Are you doing drive-by charity work?

Frank Bruni’s recent New York Times piece, To Get to Harvard, Go to Haiti? explores the trend for college applicants to engage in what he calls “drive-by charity work,” the “so-called service that’s sometimes about little more than a faraway adventure and a few lines or paragraphs on their applications to selective colleges.”

If you’re under the impression that these programs offer an admissions boost and that they might make for good college essay fodder, please give the article a read and pay particular attention to these passages:

“’The running joke in admissions is the mission trip to Costa Rica to save the rain forest,’ Ángel Pérez, who is in charge of admissions at Trinity College in Hartford, told me.”

And if you’re looking for a good, non-drive-by example of a summer that colleges will appreciate:

“Pérez told me that his favorite among recent essays by Trinity applicants came from someone ‘who spent the summer working at a coffee shop. He wrote about not realizing until he did this how invisible people in the service industry are. He wrote about how people looked right through him at the counter.’”

The one question not to ask colleges

If I could pick one question not to ask a college admissions rep at any fair, presentation, or tour, here it is:

How many hours of community service are enough/look good/should I do, etc.?

I understand why kids ask. But this question, which comes up all the time, highlights everything that’s wrong with college admissions. No admissions officer will ever quote you a number. And one of the few things that will annoy them more than the question is the student or parent who won’t take “There is no magic number” for an answer and instead keeps pushing for an exact figure.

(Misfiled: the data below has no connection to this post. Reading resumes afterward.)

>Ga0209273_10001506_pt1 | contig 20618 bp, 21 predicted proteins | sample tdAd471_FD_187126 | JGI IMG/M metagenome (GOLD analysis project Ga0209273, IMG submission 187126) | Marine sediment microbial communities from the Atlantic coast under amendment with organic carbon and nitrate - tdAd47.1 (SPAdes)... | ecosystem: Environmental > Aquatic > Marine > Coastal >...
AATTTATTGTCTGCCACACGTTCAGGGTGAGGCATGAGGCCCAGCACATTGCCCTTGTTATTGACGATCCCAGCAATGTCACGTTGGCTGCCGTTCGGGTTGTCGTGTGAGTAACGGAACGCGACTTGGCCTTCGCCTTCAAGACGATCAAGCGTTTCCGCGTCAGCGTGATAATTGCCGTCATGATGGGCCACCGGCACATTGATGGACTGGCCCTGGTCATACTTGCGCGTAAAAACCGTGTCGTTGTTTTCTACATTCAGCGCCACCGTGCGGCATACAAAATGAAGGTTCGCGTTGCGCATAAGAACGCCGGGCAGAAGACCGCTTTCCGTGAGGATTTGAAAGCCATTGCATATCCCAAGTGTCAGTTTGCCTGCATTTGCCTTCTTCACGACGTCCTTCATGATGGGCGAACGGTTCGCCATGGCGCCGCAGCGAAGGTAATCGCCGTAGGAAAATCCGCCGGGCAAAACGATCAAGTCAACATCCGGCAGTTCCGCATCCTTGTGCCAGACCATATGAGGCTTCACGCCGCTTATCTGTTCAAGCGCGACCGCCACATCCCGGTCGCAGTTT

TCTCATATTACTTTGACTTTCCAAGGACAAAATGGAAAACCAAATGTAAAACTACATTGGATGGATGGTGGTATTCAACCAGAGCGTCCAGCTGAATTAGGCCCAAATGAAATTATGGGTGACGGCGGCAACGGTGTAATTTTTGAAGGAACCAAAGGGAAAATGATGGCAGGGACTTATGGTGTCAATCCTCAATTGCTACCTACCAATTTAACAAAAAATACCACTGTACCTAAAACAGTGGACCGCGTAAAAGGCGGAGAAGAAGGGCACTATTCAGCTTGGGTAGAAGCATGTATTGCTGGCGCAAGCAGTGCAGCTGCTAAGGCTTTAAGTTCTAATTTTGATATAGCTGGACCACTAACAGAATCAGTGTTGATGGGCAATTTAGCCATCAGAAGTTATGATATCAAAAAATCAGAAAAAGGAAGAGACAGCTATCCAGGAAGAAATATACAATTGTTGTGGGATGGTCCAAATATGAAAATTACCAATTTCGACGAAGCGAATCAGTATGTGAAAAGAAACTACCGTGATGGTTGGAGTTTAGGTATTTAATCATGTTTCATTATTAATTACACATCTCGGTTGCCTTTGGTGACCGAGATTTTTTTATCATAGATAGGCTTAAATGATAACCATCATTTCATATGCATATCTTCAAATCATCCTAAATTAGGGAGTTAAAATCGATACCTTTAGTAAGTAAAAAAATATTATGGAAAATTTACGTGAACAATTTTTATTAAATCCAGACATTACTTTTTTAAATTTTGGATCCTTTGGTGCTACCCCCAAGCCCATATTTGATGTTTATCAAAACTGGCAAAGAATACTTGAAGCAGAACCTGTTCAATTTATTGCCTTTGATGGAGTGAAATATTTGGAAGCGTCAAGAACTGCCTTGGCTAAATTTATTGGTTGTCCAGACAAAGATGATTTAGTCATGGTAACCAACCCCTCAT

Do it because you want to help people, because it’s the right thing to do, and because it makes you feel good. Your motivation—and the resulting impact—matter much more than the total number of hours does.

Couldn’t have said it better

From the “What to Do in High School” section of MIT’s website:

Some students feel so much pressure to get into the ‘right’ college that they want to make sure they do everything ‘right’—even do the ‘right’ extracurricular activities. Fortunately, the only right answer is to do what’s right for you—not what you think is right for us. Choose your activities because they delight, intrigue and challenge you, not because you think they’ll look impressive on your application. Go out of your way to find projects, activities and experiences that stimulate your creativity and leadership, that connect you with peers and adults who bring out your best, that please you so much you don’t mind the work involved. Some students find room for many activities; others prefer to concentrate on just a few. Either way, the test for any extracurricular should be whether it makes you happy—whether it feels right for you.”

Just about every college I can think of would agree.

Acting locally

Many high school students with the means to do so travel to far-flung international locations to serve people in need. I’m sure some of those kids are driven by a genuine desire to help. But there are also plenty who are being driven by what they hope will be an impressive listing on their college application, or even a compelling essay.

If you have a desire to serve, do it, no matter where you decide to go. But please don’t get the impression that you have to travel halfway around the word to 1) make a difference, or 2) make colleges take notice.